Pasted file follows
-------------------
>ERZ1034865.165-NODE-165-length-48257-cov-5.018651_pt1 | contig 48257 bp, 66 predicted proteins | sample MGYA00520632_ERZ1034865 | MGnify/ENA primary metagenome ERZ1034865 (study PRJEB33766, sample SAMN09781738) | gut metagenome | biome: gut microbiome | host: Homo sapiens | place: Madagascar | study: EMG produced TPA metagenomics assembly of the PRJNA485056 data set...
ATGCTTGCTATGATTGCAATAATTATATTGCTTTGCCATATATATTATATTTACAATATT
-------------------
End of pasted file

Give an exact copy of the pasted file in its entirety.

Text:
>ERZ1034865.165-NODE-165-length-48257-cov-5.018651_pt1 | contig 48257 bp, 66 predicted proteins | sample MGYA00520632_ERZ1034865 | MGnify/ENA primary metagenome ERZ1034865 (study PRJEB33766, sample SAMN09781738) | gut metagenome | biome: gut microbiome | host: Homo sapiens | place: Madagascar | study: EMG produced TPA metagenomics assembly of the PRJNA485056 data set...
ATGCTTGCTATGATTGCAATAATTATATTGCTTTGCCATATATATTATATTTACAATATT